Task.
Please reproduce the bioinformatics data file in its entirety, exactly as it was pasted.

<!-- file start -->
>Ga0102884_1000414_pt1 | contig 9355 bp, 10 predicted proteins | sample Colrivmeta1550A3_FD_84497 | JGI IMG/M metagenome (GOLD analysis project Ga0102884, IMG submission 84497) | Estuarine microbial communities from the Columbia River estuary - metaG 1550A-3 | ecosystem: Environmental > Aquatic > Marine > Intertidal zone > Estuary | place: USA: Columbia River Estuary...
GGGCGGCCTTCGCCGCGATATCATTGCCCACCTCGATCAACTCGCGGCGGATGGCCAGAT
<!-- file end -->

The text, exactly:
>Ga0102884_1000414_pt1 | contig 9355 bp, 10 predicted proteins | sample Colrivmeta1550A3_FD_84497 | JGI IMG/M metagenome (GOLD analysis project Ga0102884, IMG submission 84497) | Estuarine microbial communities from the Columbia River estuary - metaG 1550A-3 | ecosystem: Environmental > Aquatic > Marine > Intertidal zone > Estuary | place: USA: Columbia River Estuary...
GGGCGGCCTTCGCCGCGATATCATTGCCCACCTCGATCAACTCGCGGCGGATGGCCAGAT